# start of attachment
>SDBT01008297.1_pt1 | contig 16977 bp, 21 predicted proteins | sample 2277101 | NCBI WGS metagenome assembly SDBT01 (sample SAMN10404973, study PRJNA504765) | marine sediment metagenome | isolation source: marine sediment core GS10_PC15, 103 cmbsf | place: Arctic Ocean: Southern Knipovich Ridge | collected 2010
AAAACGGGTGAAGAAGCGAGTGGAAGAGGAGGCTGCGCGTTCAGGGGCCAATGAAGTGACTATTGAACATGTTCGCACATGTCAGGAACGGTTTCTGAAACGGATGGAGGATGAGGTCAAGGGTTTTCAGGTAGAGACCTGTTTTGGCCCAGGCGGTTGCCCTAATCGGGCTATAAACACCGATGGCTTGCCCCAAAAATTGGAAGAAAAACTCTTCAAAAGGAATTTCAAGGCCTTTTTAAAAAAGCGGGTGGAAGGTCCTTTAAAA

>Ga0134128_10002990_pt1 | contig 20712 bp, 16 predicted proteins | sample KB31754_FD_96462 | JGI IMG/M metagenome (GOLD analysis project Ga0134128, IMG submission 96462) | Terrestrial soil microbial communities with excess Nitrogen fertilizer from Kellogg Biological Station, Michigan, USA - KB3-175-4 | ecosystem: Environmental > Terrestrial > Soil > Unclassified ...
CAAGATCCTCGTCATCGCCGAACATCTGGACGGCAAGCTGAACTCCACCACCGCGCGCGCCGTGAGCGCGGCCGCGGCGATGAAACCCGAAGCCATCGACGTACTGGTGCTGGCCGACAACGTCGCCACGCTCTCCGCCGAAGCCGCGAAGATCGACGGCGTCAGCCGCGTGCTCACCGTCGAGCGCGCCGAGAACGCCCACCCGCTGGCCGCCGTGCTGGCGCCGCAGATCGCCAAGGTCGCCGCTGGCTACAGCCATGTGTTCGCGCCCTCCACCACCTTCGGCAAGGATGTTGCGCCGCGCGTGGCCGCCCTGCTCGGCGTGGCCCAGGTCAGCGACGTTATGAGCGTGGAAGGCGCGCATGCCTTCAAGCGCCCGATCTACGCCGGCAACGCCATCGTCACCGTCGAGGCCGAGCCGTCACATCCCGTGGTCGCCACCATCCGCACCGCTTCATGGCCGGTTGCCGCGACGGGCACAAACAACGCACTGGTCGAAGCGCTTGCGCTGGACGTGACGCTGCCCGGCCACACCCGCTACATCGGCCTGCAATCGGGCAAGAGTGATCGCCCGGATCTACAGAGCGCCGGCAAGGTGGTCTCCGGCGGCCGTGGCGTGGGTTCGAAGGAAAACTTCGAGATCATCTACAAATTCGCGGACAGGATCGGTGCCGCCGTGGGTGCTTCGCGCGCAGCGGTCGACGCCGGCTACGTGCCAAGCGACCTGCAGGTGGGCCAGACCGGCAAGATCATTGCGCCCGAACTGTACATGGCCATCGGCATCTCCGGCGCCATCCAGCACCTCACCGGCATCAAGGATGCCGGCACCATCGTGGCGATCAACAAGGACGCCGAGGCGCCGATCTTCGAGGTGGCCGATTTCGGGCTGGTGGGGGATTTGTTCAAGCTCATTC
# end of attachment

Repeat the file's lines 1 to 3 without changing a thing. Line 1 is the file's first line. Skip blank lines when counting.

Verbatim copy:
>SDBT01008297.1_pt1 | contig 16977 bp, 21 predicted proteins | sample 2277101 | NCBI WGS metagenome assembly SDBT01 (sample SAMN10404973, study PRJNA504765) | marine sediment metagenome | isolation source: marine sediment core GS10_PC15, 103 cmbsf | place: Arctic Ocean: Southern Knipovich Ridge | collected 2010
AAAACGGGTGAAGAAGCGAGTGGAAGAGGAGGCTGCGCGTTCAGGGGCCAATGAAGTGACTATTGAACATGTTCGCACATGTCAGGAACGGTTTCTGAAACGGATGGAGGATGAGGTCAAGGGTTTTCAGGTAGAGACCTGTTTTGGCCCAGGCGGTTGCCCTAATCGGGCTATAAACACCGATGGCTTGCCCCAAAAATTGGAAGAAAAACTCTTCAAAAGGAATTTCAAGGCCTTTTTAAAAAAGCGGGTGGAAGGTCCTTTAAAA

>Ga0134128_10002990_pt1 | contig 20712 bp, 16 predicted proteins | sample KB31754_FD_96462 | JGI IMG/M metagenome (GOLD analysis project Ga0134128, IMG submission 96462) | Terrestrial soil microbial communities with excess Nitrogen fertilizer from Kellogg Biological Station, Michigan, USA - KB3-175-4 | ecosystem: Environmental > Terrestrial > Soil > Unclassified ...